Spying on eavesdroppers

Camya Robinson
The veery (Catharus fuscescens) is a North American thrush species that feeds on insects and fruit found on the forest floor. Credit: allaboutbirds.org.
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Camya Robinson, a student at the University of Florida, is part of Cary Institute's 2019 Research Experiences for Undergraduates (REU) cohort. The REU program, supported by the National Science Foundation, gives undergraduate students an opportunity to participate in hands-on research projects alongside scientist mentors. This summer, Camya is working with scientists Ken Schmidt and Chris Johnson, both from Texas Tech University, to study eavesdropping behavior in birds on the Cary Institute campus in Millbrook, NY. 

Here’s a glimpse into a day in the research life of REU student Camya Robinson:

This summer, I am studying eavesdropping behavior in birds on the Cary Institute campus – a property situated on 2,000 forested acres in upstate New York. Through this work, we are hoping to learn more about how birds use auditory information from different species, particularly alarm calls, to help them avoid predators.

To monitor birds, we first need to locate sites that birds visit. To do this, I set out bird food – seeds and mealworms – along wooded lowlands to attract birds. If we see that the food has been eaten, this lets us know that a bird has visited. We then set up video cameras at the site, in hopes that the bird will return so we can record its behavior while we play alarm calls.

The area that I am working in for the summer. Credit: Camya Robinson.

We are mainly looking to attract ground foraging birds, such as robins and veeries, but we include other birds if they appear in our footage. The reason we are focusing on ground foragers is because they are more abundant in our study area and are more likely to forage in an open area that a video camera can record.

A typical day starts at about 4:30am. I wake up and drive to the sites where we have observed bird activity. I set up the cameras and let them record for about four hours. We monitor three sites at a time and if there is no activity, we move to other sites. After setting up the cameras, I wait for them to do their work. While I am waiting, I usually read, listen to podcasts, or just watch the birds in the trees. Over the course of this project, I have already seen a few birds for the first time in my life, such as the Indigo bunting and the American goldfinch. 

When I finish video recording, I pack up and head back to Bacon Flats, the REU lodge, to analyze the footage and see if any birds visited the sites. If birds are recorded, then I can start my experiment.

The American robin (Turdus migratorius) is a migratory songbird and part of the thrush family. Credit: audubon.org.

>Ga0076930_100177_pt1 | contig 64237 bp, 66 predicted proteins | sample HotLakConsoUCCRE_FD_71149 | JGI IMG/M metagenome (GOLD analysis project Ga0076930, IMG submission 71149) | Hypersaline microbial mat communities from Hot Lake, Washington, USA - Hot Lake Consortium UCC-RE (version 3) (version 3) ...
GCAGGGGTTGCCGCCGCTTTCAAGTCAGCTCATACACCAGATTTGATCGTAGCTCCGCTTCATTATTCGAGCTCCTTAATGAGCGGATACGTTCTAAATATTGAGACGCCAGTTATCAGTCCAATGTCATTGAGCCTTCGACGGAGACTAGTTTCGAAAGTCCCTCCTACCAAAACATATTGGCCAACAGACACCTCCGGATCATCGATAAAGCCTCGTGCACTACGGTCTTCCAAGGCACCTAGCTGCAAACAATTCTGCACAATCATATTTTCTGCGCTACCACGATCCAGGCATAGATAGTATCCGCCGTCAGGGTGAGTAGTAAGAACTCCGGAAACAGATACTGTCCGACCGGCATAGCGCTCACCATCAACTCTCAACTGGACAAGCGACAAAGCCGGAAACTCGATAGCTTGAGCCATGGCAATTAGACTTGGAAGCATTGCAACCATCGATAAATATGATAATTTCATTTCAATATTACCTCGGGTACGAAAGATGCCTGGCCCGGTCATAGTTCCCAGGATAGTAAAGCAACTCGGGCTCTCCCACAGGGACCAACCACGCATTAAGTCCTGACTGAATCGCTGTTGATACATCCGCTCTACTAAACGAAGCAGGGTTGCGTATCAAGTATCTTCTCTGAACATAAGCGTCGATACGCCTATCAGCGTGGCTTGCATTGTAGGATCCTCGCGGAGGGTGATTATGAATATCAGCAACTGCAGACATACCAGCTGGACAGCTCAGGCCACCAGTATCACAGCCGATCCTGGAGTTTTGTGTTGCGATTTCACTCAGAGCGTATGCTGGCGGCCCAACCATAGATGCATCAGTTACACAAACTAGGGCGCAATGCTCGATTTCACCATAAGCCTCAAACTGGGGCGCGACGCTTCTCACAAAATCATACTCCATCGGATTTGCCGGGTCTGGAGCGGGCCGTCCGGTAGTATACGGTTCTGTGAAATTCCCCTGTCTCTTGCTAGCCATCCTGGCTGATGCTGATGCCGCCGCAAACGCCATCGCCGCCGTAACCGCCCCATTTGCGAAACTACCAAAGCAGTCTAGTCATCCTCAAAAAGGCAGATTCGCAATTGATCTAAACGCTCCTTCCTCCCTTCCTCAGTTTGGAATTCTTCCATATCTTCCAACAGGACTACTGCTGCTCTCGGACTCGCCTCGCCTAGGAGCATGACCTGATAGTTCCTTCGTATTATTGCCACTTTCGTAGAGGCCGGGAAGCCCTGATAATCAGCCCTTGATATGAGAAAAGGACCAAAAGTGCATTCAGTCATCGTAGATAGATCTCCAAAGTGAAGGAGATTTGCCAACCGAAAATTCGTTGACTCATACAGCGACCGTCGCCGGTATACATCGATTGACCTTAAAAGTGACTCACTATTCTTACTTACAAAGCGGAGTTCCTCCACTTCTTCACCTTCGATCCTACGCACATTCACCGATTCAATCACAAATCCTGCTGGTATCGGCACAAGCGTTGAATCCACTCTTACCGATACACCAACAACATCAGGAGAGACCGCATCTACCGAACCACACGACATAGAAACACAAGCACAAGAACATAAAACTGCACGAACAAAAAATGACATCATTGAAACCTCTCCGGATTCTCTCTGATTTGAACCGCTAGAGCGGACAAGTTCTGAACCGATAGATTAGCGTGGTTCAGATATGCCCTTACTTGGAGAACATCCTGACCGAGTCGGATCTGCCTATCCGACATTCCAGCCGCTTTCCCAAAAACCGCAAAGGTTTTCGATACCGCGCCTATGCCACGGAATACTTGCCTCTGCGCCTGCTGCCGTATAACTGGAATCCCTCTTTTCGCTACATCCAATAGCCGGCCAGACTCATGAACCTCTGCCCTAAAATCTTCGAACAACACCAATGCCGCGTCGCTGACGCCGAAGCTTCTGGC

First, we put out more bird food at the sites where birds were observed to lure them back. Then, using a speaker attached to an iPod shuffle, we play alarm calls of other birds at the sites and record birds’ behavior as they feed. From these recordings, I am monitoring two things: the total time that the focal bird spends in the camera’s frame and the number of times it turns its head to scan its surroundings.

Head turning and time spent at the site indicate the level of vigilance that the bird is exhibiting while feeding. A quick visit or lots of head turning tell us that the bird is less comfortable and more vigilant for predators. We think that birds will exhibit a change in vigilance behavior based on the species of alarm call we play. In other words, some birds’ calls might be perceived as being more reliable than others.

The camera set-up of my experiment. Credit: Camya Robinson.

Currently, we are still waiting for more bird activity to explore this hypothesis. In the meantime, I am starting a backup project looking at the vocal repertoire of veeries. With this project, we are hoping to understand the different calls of veeries and how they use each call to communicate with each other.

This summer has been a valuable learning experience. Studying animal behavior requires patience and discipline. While I do not have a lot of footage of active birds, collecting the data that I have been able to capture has been exciting. Scrolling through hours of blank footage and then finally seeing a bird is quite satisfying. Hopefully I can collect sufficient data over the next few weeks to pursue my original research question, but if not, I have certainly tried my best and the overall experience has been a valuable one.  

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